I think for me, every road kind of leads to my subconscious. So I started out my career trying to write about my family, and then once I kind of explored that, I started making up characters, and they still always had attributes of my personality or people in my life…Writing what you know sometimes doesn’t just mean writing about being a young screenwriter in Austin. Sometimes, it means just your experiences with your parents, your experiences with your friends, with your ambitions…It becomes very internal.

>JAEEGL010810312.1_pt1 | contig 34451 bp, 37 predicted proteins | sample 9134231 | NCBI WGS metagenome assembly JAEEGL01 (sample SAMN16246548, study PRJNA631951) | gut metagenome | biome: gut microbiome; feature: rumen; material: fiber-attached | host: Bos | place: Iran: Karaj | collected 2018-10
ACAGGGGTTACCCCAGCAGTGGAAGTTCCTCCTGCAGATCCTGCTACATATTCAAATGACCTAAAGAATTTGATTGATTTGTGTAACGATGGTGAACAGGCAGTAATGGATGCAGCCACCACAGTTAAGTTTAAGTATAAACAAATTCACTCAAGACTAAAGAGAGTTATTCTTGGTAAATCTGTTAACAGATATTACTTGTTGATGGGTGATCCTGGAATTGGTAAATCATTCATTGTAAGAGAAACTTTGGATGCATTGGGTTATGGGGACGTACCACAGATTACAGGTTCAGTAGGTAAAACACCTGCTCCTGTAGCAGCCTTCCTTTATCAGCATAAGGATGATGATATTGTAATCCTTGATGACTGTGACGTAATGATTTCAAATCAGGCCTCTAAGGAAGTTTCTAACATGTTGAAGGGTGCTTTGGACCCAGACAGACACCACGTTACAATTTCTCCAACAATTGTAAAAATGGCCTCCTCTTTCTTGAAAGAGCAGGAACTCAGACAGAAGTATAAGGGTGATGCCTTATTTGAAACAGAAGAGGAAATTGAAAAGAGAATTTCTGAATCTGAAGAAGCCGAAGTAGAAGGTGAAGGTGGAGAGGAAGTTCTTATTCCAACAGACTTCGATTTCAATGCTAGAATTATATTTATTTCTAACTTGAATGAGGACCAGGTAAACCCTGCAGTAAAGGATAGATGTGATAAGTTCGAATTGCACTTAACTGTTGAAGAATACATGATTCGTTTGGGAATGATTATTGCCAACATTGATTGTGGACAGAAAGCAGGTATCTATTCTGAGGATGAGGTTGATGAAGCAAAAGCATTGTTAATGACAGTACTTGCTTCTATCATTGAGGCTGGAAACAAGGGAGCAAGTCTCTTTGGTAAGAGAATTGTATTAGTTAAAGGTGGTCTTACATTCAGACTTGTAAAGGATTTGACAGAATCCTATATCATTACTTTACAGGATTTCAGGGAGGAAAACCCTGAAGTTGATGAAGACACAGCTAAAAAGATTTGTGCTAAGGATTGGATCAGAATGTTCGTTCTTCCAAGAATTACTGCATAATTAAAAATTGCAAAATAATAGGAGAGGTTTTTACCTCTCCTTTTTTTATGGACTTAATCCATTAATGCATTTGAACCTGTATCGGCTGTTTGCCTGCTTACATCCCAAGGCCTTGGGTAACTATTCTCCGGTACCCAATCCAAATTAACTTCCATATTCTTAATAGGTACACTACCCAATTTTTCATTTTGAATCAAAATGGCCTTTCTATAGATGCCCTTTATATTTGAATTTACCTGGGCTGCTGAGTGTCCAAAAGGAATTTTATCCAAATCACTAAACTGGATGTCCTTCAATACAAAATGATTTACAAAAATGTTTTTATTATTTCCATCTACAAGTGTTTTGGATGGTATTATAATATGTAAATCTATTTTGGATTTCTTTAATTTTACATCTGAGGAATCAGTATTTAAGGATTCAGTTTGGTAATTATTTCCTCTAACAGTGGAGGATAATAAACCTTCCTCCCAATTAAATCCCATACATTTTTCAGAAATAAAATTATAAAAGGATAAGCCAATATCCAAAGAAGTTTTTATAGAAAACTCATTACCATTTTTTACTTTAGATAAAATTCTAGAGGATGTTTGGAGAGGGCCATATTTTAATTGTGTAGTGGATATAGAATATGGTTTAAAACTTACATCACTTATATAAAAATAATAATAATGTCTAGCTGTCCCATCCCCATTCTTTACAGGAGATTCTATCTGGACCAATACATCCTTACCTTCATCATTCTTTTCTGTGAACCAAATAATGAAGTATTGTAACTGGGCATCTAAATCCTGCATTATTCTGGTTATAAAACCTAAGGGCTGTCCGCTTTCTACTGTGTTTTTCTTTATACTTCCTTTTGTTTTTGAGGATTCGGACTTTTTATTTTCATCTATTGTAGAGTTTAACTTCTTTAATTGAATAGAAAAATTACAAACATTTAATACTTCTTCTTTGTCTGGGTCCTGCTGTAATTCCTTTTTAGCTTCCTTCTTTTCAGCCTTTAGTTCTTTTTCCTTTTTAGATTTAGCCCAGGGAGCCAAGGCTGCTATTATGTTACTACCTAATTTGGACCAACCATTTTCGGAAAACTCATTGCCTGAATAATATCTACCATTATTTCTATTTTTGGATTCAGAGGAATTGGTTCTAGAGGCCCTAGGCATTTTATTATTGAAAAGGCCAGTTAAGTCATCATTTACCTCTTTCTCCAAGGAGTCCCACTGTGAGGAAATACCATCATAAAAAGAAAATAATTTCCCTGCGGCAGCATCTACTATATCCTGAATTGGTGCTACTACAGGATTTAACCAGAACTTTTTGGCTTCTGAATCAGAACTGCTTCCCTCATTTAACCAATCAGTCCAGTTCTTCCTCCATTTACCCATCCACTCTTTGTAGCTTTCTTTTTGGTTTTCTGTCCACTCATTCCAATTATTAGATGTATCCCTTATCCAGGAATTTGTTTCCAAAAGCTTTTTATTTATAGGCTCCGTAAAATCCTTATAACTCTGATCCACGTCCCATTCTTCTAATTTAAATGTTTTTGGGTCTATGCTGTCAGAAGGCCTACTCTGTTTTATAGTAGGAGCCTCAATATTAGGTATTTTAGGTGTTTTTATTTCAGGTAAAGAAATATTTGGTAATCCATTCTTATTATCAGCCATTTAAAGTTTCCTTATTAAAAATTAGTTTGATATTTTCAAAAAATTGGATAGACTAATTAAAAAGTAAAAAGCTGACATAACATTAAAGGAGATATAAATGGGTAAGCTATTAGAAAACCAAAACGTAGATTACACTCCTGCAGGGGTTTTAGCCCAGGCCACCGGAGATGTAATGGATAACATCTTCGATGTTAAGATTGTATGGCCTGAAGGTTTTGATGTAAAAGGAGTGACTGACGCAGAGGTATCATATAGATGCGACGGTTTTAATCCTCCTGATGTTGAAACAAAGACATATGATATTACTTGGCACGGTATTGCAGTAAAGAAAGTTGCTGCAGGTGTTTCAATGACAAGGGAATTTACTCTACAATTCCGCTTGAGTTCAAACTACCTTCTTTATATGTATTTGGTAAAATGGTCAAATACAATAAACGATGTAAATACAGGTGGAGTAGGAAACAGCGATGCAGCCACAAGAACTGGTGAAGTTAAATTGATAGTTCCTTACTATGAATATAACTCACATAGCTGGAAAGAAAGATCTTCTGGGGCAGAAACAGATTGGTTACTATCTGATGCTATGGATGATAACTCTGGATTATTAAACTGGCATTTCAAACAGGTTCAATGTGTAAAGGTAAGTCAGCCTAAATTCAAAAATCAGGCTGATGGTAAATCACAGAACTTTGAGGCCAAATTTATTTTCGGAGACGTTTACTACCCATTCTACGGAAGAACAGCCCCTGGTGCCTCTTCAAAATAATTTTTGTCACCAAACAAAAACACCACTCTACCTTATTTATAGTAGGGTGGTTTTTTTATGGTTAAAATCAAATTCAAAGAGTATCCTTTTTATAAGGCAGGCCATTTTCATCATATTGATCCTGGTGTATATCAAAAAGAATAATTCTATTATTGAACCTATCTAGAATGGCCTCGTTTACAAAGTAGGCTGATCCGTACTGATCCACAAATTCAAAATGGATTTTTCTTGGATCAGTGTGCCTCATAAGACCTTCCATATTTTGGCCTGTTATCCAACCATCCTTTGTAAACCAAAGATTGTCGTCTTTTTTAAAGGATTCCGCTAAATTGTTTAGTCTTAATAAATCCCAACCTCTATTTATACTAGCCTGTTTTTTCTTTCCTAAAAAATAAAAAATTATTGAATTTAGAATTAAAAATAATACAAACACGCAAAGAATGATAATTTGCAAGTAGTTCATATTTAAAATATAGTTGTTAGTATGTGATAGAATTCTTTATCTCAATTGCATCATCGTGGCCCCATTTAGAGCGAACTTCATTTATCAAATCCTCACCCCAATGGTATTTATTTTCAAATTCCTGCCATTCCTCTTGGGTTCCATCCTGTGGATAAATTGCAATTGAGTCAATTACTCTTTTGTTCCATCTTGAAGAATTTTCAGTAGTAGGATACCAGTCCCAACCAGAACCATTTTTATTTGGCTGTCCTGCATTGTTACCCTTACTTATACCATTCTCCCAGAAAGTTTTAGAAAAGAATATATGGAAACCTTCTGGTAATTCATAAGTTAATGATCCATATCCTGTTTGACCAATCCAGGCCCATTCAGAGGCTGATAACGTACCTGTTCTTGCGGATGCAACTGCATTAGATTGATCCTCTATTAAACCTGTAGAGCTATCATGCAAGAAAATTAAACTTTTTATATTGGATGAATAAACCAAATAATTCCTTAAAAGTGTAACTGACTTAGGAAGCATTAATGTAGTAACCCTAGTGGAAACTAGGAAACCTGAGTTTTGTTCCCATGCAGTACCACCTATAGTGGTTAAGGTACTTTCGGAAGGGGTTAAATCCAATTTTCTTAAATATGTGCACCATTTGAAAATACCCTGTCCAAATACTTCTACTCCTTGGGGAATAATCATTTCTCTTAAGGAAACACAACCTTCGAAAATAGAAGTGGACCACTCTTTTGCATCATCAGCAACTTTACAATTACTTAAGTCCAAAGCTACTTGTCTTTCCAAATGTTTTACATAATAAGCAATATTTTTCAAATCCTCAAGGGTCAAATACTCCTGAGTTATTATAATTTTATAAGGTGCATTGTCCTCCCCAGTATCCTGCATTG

It’s a number of things that would attract me to a script. Ultimately, you want it to read well. You want the characters to surprise you. You want the setting to be interesting, the themes to be somewhat thought-provoking. No matter what the genre, I think it has to be suspenseful. You want it to be a page-turner, or develop sequences that draw you into the next one. All those things you sort of intuitively respond to as you’re reading, but ultimately I think I have to feel like I understand something, I connect with something. It goes back a little bit to what Mitch was saying, that either I have a point of view, or a particular understanding of something that the characters are going through that I relate to. Because most stories have to be about test of character, or challenges to their existence, or the existence of a group of people who are trying to achieve something. And I’m drawn to those stories. I’m drawn to stories about families, and I’m often drawn to stories about group endeavors because…I relate to it. It’s not exclusively what I’ve done, but when I connect with a thing, and I start to …believe I can bring some creativity to it, and I start to, you know, become proprietary about it. I don’t want to let go of it, because I’m eager to apply my ideas to something that’s already well on its way.